The most volcanically active world in the entire solar system has recently been imaged by NASA's Juno spacecraft during a close fly-by.
That world is none other than Jupiter's moon, Io, and during a close fly-by, the Juno spacecraft captured the volcanically active body at a distance of just 930 miles. Notably, Io is a "tortured moon" as it's constantly engaged in a gravitational tug of war between Jupiter and the two neighboring moons, Europa and Ganymede. The result of being stuck in the middle is friction across the entire world, and when you have friction, you get heat.
The surface of Io is scorched by this intense heat that is further exacerbated by extreme volcanic activity, with recent estimates pointing to more than 400 active volcanoes littered across the surface of the moon. NASA's Juno spacecraft managed to capture some of the plumes of gas erupting into space from these volcanoes. Furthermore, Io's volcanoes aren't like the volcanoes here on Earth; they are much larger - in fact, Io's largest volcano, Loki Patera, is approximately twice the size of Earth's largest volcano, Mauna Loa.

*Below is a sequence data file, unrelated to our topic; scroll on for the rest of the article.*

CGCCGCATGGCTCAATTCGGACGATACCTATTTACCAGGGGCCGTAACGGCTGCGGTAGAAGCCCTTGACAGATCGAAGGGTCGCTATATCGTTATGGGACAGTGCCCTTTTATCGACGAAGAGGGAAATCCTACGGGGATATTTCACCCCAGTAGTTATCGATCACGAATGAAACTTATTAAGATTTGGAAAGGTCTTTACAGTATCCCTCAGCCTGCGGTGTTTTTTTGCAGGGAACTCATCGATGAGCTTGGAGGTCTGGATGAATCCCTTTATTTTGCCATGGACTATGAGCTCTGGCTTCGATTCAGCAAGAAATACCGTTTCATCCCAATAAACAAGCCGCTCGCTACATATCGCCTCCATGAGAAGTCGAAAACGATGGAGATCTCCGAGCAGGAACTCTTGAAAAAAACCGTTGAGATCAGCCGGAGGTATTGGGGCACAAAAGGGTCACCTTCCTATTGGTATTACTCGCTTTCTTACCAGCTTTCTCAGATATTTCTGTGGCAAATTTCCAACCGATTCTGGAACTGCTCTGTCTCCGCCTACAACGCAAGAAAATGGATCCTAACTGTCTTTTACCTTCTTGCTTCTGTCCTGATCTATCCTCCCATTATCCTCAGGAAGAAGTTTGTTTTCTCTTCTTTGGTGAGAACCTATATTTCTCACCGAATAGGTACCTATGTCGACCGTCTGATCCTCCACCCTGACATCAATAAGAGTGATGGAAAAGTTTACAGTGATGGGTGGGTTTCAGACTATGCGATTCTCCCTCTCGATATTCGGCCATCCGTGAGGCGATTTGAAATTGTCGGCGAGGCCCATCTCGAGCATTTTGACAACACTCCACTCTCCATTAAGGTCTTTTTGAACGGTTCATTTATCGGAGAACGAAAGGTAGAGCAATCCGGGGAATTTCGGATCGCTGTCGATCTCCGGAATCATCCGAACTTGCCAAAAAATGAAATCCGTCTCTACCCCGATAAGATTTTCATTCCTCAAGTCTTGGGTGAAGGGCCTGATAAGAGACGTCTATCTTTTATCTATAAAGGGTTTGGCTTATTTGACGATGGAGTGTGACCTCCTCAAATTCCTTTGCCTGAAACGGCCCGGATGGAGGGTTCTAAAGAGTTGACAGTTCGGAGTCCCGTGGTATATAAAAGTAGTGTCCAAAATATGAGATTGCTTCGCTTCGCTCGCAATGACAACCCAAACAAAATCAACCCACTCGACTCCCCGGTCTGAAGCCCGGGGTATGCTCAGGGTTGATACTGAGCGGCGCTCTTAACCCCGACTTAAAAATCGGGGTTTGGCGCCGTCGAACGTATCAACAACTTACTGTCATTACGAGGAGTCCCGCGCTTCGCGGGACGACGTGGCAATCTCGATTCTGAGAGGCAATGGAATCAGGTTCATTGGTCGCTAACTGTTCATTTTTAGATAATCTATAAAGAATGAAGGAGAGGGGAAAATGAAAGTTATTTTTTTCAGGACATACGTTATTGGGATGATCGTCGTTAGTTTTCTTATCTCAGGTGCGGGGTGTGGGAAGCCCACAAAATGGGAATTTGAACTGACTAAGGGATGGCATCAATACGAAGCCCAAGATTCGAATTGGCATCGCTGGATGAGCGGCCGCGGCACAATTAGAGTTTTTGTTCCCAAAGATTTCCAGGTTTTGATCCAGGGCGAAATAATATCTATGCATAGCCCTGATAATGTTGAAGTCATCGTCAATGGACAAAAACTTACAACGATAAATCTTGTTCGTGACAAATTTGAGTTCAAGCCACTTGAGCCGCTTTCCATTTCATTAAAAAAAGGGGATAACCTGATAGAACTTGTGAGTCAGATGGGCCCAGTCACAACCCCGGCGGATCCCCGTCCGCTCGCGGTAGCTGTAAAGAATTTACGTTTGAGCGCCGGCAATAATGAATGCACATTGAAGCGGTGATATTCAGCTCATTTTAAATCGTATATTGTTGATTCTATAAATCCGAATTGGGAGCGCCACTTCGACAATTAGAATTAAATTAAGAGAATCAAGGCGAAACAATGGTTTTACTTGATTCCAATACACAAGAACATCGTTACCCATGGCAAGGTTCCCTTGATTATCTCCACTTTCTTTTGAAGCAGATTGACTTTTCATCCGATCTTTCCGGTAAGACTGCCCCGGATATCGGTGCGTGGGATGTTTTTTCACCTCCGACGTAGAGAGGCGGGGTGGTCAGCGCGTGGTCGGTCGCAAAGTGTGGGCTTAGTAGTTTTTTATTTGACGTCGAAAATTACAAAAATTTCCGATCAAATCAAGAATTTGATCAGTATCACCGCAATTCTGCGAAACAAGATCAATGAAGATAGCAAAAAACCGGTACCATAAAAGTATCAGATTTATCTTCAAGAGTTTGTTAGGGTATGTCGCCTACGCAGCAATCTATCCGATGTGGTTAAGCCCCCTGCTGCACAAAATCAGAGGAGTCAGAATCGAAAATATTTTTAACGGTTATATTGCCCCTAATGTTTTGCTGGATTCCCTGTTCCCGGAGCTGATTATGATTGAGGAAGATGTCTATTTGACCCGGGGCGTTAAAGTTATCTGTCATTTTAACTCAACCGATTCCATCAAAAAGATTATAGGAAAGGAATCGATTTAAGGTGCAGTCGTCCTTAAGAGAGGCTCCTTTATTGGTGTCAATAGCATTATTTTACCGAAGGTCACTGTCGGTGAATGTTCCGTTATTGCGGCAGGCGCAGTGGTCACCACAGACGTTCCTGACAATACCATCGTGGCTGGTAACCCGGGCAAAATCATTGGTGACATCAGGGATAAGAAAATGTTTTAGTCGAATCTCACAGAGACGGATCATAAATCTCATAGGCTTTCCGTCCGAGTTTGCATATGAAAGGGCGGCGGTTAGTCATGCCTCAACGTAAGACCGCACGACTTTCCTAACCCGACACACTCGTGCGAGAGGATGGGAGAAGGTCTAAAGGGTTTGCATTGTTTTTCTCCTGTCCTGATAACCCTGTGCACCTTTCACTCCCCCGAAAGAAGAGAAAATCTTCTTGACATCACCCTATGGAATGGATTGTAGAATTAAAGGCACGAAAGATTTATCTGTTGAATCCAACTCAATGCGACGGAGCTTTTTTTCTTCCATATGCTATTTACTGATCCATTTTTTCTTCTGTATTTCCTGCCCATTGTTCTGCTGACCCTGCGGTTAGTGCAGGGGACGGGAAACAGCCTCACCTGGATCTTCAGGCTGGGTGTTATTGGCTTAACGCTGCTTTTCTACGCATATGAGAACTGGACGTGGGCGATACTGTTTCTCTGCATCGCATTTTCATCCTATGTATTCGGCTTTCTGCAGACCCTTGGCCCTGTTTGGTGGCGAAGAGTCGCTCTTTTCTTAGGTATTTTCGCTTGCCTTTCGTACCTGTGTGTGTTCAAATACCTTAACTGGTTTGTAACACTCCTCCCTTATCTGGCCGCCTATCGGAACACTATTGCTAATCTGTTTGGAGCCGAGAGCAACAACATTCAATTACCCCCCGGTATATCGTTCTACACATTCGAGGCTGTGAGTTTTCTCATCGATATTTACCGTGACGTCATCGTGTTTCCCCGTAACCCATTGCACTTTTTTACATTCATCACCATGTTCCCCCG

"The tidal forces generate a tremendous amount of heat within Io, keeping much of its subsurface crust in liquid form seeking any available escape route to the surface to relieve the pressure. Thus, the surface of Io is constantly renewing itself, filling in any impact craters with molten lava lakes and spreading smooth new floodplains of liquid rock," writes NASA on its website